Unfortunately, the impacts of climate change will, to use one of the President’s favorite words, make a loser out of us too. Running full-speed ahead on carbon emissions, just because we have the ability to adapt to rising seas better than poor island nations, to change our agricultural practices more easily than southeast Asia, and to absorb rising health care costs due to extreme heat better than Latin America, leads only to the sort of relative victory for which no one should be proud.

This is not the time to focus on self-interest. But writing for the Vineyard Conservation Society, it would be a sort of malpractice not to note that President Trump’s climate policy is clearly a bad deal for Martha’s Vineyard. This is an Island, after all. Sea level rise poses an outsized threat, compounding the natural erosion of our beaches. We draw our drinking water from a sole-source aquifer threatened by saltwater intrusion. Our economy is driven by tourism, with visitors drawn by the perception of a pristine natural environment. And the prospect of more frequent and powerful coastal storms needs no comment. On the flip side of the issue, we don’t have coal mining or heavy industry here, but we do have a small but growing green-energy economy. 

Despite all this, now is not the time for despair. Though sometimes buried under incorrect facts and hyperbole, President Trump’s speech held a kernel of truth, which he articulated surprisingly well: this agreement had no legal force.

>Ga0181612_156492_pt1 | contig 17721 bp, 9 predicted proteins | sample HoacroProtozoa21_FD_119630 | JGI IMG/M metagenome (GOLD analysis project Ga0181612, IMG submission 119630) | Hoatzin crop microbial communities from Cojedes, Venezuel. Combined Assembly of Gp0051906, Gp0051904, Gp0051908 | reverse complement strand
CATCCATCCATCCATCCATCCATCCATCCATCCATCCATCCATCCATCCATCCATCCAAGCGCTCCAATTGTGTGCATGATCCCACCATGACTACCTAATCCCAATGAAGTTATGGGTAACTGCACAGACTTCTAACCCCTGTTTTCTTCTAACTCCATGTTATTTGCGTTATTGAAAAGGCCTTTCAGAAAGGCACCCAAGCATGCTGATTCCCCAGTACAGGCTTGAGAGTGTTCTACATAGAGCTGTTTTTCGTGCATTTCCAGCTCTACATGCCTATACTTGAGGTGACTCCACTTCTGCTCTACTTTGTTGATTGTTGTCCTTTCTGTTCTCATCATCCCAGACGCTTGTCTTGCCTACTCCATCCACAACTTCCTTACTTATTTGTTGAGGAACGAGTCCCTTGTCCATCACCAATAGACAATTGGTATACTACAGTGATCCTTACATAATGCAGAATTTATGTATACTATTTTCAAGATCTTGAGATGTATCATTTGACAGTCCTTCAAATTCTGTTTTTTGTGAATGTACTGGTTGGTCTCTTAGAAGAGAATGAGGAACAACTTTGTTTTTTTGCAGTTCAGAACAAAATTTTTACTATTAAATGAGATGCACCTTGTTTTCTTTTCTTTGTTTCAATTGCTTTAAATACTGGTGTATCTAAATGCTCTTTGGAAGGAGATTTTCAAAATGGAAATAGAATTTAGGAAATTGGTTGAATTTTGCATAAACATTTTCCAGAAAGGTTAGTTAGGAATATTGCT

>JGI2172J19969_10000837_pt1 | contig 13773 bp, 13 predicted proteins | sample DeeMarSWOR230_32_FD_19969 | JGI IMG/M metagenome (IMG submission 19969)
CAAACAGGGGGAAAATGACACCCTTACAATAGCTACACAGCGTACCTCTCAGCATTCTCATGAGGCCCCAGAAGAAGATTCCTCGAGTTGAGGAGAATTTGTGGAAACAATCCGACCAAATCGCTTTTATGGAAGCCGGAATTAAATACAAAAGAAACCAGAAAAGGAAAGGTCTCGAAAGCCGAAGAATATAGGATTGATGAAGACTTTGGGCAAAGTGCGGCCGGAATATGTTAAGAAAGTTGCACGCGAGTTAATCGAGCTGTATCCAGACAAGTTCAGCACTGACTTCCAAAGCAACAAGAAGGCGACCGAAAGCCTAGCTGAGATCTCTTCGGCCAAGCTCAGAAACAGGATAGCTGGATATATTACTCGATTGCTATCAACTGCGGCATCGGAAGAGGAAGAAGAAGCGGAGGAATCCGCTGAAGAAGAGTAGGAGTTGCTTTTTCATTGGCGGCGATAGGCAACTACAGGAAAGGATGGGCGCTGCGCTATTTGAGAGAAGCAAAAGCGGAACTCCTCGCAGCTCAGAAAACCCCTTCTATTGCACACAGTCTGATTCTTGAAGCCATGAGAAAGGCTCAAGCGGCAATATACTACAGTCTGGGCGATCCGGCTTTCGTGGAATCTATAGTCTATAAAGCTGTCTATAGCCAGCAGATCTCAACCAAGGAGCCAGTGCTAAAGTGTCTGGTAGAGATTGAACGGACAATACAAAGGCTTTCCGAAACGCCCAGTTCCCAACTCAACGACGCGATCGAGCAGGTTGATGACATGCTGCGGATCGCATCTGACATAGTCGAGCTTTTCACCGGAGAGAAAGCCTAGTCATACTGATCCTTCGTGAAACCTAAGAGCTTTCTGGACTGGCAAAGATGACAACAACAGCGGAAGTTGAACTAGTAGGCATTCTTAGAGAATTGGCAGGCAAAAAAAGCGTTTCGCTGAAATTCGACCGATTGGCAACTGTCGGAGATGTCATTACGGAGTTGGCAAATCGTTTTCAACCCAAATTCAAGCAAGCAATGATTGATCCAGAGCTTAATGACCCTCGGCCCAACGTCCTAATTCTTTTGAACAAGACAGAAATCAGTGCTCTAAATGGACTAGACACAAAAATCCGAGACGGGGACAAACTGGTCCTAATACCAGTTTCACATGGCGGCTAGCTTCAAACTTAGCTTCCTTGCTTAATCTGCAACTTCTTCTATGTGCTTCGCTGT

Countries chose their own targets for emissions reductions, and they remain free to revise them downward at any time if they have trouble meeting their goal. Further, the only consequence of failing to meet the target is the potential for public shaming, something to which the Trump administration appears to be immune. 

To a certain degree, it is fair to describe the Paris climate deal as a symbolic gesture. However, the decision to pull out of the agreement, accompanied by great fanfare, was entirely symbolic. The President’s actions to date, and stated intent going forward, had already made clear that the federal government was going to do everything legally possible to reverse recent efforts to curtail greenhouse gas emissions, along with any other environmental regulations. If we aren’t going to abide by the agreement anyway, why formally reject it, ceding global leadership while lowering the bar for everyone else?